UVA's interior shop went to work on carpet and upholstery while I ordered up new interior panels to replace those which were beyond help. All were painted a medium beige, thus freshening up what had become a collection of various colors. The plane had come with a child seat, which I immediately removed so as to be able to accommodate a disassembled bicycle. Thus new panels in the "cargo bay" replaced those which had been cut for the seat hardware. We also decided to paint the instrument panel a more modern black, which necessitated removing the beige upper panels and replacing the red lower panel with switches, circuit breakers and gauges.

In the paint shop, the exterior was etched and alodyned, primed and coated with a base white - door frames too - of PPG polyurethane and finally, the two trim colors. Scheme Designers created the striping plan and created data from which full size masking templates were created. This assured the final design matched what was envisioned on the computer screen.

All exterior plastic, with the exception of wheel pants, were replaced with new fiberglass pieces. The replacements arrived primed and un-drilled, so some extra work was required getting them to fit. Fiberglass should last much longer than the original plastic which had numerous cracks and splits. All were fastened with stainless screws and nylon washers. Stainless cam locks were used on the cowling.

I had contacted Cessna Pilot Association for advice on this project to be certain I didn't miss anything major. They did recommend fuel tank removal and inspection. This was done, and while the tanks were out, the tanks and tank bays were primed and all the rubber pieces - hoses and the pieces under the tank upon which they rest, were replaced. There should be no immediate need to open up the tank bays in the future.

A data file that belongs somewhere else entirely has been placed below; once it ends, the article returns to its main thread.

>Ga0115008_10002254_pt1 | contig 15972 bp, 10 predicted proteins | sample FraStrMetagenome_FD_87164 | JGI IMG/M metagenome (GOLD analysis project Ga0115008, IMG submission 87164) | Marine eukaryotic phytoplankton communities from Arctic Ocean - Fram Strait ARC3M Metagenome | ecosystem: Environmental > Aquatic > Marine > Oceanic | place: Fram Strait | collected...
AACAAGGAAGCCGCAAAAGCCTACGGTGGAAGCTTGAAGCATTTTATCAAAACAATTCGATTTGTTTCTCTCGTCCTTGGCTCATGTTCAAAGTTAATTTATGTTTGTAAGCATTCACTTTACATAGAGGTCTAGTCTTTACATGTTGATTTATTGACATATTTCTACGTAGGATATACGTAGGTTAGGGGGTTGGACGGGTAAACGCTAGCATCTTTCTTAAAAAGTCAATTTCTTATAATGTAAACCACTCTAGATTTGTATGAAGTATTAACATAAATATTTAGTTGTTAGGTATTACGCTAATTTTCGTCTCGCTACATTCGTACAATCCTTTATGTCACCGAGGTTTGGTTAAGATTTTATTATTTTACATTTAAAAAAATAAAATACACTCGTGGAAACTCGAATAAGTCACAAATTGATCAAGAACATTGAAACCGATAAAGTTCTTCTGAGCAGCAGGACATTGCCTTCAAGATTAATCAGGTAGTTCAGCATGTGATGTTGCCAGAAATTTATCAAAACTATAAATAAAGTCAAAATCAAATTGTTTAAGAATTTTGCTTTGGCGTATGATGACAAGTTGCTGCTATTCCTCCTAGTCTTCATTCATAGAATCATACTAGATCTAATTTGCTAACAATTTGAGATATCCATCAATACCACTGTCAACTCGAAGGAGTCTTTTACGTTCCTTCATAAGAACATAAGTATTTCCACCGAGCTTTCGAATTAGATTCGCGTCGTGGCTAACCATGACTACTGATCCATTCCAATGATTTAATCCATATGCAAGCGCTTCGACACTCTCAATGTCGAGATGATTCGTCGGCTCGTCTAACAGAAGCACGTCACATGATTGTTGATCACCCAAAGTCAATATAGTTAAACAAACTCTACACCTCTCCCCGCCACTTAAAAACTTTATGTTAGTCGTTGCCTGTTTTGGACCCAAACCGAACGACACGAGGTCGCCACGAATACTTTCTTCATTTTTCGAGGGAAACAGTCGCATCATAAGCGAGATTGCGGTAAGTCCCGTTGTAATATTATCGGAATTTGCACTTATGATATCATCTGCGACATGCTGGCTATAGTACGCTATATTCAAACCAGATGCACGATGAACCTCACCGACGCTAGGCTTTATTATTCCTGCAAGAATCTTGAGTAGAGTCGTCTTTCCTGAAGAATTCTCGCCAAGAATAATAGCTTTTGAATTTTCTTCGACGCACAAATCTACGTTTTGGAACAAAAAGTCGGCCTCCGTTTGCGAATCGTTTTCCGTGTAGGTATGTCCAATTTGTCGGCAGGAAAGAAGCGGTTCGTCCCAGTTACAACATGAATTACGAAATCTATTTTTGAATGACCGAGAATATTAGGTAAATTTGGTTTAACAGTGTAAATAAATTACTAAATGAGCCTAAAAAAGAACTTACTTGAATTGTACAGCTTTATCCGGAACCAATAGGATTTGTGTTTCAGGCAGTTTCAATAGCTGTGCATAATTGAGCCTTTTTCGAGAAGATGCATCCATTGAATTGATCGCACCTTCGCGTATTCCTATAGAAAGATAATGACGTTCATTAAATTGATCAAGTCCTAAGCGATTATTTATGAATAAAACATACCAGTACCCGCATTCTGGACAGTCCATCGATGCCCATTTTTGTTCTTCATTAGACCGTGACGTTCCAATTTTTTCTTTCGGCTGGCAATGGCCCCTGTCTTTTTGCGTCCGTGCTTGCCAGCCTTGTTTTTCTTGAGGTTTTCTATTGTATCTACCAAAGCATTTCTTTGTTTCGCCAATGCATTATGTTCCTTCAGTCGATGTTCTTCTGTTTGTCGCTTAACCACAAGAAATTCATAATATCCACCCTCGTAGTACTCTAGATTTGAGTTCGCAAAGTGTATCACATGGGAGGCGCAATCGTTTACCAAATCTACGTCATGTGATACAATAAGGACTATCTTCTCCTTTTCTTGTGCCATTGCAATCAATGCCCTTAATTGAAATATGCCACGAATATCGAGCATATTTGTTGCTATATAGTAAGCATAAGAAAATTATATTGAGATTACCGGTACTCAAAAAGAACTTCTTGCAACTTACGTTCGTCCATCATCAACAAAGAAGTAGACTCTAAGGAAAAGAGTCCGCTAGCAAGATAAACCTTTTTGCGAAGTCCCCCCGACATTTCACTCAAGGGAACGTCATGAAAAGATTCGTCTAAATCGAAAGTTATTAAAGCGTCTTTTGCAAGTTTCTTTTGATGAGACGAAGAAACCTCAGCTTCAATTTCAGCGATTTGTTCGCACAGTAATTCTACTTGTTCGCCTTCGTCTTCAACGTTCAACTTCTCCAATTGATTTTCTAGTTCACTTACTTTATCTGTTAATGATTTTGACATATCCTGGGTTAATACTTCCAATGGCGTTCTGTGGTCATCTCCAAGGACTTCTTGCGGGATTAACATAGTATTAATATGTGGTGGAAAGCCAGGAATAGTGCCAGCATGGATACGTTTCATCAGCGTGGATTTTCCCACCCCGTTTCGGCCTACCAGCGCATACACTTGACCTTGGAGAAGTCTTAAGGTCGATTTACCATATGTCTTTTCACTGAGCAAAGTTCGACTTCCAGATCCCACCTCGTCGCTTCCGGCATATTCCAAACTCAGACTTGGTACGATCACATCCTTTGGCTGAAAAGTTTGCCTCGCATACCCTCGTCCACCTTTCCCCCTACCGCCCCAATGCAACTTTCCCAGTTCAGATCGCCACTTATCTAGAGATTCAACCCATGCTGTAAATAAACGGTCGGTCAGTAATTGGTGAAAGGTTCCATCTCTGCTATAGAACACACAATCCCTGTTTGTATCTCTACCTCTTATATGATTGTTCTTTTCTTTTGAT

Ten weeks later, N37ZQ (new tail numbers - full size in anticipation of frequent border crossing) emerged looking much rejuvenated.

The following are a list of parts suppliers for this part of the project. All suppliers were reliable and met my expectations.

Cee Bailey - Windows (all five came as a package)
Stene Aviation - Fiberglass cuffs, caps, wing tips & fairings
Vantage / Plane Plastics - Various cabin lining
Texas Aeroplastics - Various cabin lining
Broadie's Aircraft - Lower instrument panel
Hooker Harness - Four-point seat belt and shoulder harness
PPG Paint - Base and trim paint
SchemeDesigns.com - Paint design
Milspec Products - Stainless cam lock cowl fasteners
Upper Valley Aviation - Exterior paint and interior upholstery